LGF posted a letter written by Fred Friendly, a US master sergeant in 1945, who later went on to become president of CBS news, about what he saw when he liberated Mauthausen Concentration Camp:
Mauthausen was built with a half-million rocks which 150,000 prisoners – 18,000 was the capacity – carried up on their backs from a quarry 800 feet below. They carried it up steps so steep that a Captain and I walked it once and were winded, without a load. They carried granite and made 8 trips a day… and if they stumbled, the S.S. men pushed them into the quarry. There are 285 steps, covered with blood. They called it the steps of death. I saw the shower room (twice or three times the size of our bathroom), a chamber lined with tile and topped with sprinklers where 150 prisoners at a time were disrobed and ordered in for a shower which never gushed forth from the sprinklers because the chemical was gas. When they ran out of gas, they merely sucked all of the air out of the room. I talked to the Jews who worked in the crematory, one room adjacent, where six and seven bodies at a time were burned. They gave these jobs to the Jews because they all died anyhow, and they didn’t want the rest of the prisoners to know their own fate. The Jews knew theirs, you see.
[ . . . ]
This is my Mauthausen letter. I hope you will see fit to let Bill Braude and the folks read it. I would like to think that all the Wachenheimers and all the Friendlys and all our good Providence friends would read it. Then I want you to put it away and every Yom Kippur I want you to take it out and make your grandchildren read it.
For, if there had been no America, we, all of us, might well have carried granite at Mauthausen.
I hate to post only an excerpt. Read the whole thing.
Yom Ha’Shoah is in six days. This letter made me think of something I want to do on this site. For the next six days, starting today (six to symbolize the six million), I want to post some sort of story or account to remember the Shoah. Today, thanks to seeing this letter, the story is Mauthausen.
Almost two years ago, on my tour of Europe, I visited the remains of the camp. They’ve turned it into a museum, you see. A museum of death, for us tourists to stop off at in between the beer hall and the white water rafting. Just another tourist attraction.
I had been learning about the Holocaust for nearly my entire life. I heard firsthand accounts from survivors, read books, saw films, went to Yad Vashem and to the Holocaust Museum in Washington… but nothing prepared me for that experience. I hadn’t been before. Not on the March of the Living or on any of the trips that took groups to Poland or Germany or Hungary or the Czech Republic to bear witness. No, there was just this one experience and it caught me completely off guard.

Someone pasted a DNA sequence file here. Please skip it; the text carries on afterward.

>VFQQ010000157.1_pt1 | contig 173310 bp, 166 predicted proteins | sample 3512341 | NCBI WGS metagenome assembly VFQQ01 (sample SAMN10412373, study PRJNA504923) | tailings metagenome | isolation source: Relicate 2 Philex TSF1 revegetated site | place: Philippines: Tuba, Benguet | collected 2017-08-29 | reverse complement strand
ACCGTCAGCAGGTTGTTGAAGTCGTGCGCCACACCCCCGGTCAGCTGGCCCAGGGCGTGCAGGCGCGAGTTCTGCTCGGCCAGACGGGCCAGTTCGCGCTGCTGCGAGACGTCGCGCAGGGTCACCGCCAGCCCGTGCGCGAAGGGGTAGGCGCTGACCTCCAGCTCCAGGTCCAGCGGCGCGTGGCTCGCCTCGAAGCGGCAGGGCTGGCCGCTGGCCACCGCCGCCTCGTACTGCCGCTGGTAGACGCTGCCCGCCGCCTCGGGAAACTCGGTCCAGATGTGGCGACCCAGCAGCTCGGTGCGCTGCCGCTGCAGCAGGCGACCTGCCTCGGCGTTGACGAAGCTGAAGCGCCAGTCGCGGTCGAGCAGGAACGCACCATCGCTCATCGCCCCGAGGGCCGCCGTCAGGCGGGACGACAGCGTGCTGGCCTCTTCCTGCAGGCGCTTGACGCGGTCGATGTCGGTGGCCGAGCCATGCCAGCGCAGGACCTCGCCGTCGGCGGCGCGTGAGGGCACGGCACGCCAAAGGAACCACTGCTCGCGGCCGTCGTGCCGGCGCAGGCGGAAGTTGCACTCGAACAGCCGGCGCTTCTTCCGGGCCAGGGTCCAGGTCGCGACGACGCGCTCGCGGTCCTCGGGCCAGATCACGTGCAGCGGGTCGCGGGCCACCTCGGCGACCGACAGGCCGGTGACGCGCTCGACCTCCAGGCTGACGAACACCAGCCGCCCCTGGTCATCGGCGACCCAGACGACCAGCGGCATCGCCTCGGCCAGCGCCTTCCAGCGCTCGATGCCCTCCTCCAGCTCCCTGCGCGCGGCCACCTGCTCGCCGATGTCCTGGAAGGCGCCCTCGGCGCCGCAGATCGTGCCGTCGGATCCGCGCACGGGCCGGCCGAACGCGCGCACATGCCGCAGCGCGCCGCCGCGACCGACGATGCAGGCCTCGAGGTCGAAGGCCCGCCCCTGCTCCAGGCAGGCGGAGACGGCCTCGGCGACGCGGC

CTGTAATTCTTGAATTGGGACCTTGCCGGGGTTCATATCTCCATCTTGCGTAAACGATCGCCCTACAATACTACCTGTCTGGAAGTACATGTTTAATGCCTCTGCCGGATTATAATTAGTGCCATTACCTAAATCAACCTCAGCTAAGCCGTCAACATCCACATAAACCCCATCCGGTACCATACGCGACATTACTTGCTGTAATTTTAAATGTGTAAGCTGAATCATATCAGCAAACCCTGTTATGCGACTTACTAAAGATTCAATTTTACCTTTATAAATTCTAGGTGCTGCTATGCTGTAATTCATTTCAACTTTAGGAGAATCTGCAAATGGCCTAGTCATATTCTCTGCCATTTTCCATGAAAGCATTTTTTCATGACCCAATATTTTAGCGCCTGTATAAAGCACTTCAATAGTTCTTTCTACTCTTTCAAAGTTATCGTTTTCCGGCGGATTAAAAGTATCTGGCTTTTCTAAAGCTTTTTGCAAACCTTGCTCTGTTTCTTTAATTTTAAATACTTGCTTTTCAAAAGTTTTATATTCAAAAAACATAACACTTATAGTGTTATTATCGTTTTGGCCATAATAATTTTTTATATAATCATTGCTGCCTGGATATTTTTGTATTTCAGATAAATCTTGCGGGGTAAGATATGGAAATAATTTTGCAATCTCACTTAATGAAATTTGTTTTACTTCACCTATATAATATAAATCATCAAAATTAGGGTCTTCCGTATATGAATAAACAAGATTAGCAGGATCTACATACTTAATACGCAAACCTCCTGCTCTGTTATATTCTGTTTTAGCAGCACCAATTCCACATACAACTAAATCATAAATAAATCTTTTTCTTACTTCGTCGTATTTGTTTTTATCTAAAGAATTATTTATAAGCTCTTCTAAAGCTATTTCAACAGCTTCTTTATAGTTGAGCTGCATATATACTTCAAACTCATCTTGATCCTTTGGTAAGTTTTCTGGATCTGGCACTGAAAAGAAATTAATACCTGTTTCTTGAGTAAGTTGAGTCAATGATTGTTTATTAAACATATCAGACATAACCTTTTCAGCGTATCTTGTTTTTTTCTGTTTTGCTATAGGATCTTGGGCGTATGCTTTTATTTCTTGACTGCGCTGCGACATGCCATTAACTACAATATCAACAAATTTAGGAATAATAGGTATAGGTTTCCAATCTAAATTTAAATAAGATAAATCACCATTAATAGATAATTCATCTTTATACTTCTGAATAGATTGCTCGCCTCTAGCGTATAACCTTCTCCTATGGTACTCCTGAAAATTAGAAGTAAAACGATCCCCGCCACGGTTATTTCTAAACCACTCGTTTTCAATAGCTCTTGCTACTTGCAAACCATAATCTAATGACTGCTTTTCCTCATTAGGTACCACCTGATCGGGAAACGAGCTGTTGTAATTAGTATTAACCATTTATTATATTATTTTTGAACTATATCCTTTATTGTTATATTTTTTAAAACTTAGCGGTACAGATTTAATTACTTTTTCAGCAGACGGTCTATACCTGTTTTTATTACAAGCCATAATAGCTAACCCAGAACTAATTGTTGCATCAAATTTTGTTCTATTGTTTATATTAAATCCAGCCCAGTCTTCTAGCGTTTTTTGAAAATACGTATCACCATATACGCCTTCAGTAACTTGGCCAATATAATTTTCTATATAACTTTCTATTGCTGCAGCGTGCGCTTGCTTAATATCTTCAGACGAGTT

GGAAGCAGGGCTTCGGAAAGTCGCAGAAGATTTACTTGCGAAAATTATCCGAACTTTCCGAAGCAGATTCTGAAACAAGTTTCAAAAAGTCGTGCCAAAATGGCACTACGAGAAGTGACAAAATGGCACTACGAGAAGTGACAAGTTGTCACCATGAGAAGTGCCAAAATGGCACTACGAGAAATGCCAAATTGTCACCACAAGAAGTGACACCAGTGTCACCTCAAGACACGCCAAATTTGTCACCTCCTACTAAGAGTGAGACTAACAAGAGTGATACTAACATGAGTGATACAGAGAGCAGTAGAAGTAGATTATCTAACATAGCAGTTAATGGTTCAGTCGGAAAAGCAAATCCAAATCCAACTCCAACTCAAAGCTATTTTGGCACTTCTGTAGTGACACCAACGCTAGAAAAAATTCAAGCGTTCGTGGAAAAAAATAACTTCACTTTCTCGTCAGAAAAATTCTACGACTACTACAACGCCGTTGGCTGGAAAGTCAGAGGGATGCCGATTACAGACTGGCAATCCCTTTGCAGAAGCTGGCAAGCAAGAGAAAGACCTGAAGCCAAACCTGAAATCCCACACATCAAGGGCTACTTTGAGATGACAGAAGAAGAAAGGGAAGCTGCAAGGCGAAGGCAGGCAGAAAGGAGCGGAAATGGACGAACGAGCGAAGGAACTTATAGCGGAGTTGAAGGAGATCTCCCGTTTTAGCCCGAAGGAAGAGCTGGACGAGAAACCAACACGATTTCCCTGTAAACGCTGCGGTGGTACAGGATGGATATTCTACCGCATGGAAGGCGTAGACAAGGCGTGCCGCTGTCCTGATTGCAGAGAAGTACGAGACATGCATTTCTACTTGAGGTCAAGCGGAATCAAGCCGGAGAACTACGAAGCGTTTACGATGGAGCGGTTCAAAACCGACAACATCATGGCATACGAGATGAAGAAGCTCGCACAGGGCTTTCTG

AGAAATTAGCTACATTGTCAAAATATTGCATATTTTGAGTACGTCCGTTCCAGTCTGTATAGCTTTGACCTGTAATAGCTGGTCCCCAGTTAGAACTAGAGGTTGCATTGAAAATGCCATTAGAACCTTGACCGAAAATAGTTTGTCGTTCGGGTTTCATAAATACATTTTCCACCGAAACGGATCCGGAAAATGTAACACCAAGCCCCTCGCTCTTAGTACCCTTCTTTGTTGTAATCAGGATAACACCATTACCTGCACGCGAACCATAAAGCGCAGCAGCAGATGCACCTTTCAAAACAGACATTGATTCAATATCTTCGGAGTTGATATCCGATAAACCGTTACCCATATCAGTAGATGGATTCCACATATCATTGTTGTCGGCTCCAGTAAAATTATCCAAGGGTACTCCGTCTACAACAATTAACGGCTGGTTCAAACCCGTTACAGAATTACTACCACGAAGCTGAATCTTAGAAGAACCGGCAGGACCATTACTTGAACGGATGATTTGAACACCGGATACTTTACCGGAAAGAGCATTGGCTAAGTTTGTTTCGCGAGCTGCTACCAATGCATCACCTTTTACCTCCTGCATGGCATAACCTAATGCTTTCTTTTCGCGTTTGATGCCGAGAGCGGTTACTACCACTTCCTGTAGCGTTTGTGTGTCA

That day, I wrote pages and pages in my journal. I couldn’t stop writing, even for hours afterwards. Every impression. Every detail.
And I also took photos. I debated long and hard about that one. On the one hand, it seemed almost disrespectful to walk around with a camera taking snapshots. But then I realized it was probably the most appropriate thing I could do. To take photos. To write. To see it for myself and to show the photos to as many people as possible as if to say, here, here is proof that these horrors and atrocities happened and the more people who record witness accounts or take and publish photos or write about it or make films about it, the more the world remembers and the better we can counter the propagandists and antisemites who would claim otherwise.
So here are the photos that I took that day. I have a hard time looking at them myself. And these were of the memorials… taken nearly 60 years after the camp was liberated. But I still have a hard time looking at them. And I don’t know if you will want to either. But it’s important to witness, to remember.
Because my sentiment after walking out of the gates of Mauthausen – walking, you understand, free as a bird and getting on a bus and moving along to the next stop of our tour – was the same as Fred Friendly’s: It could have been me.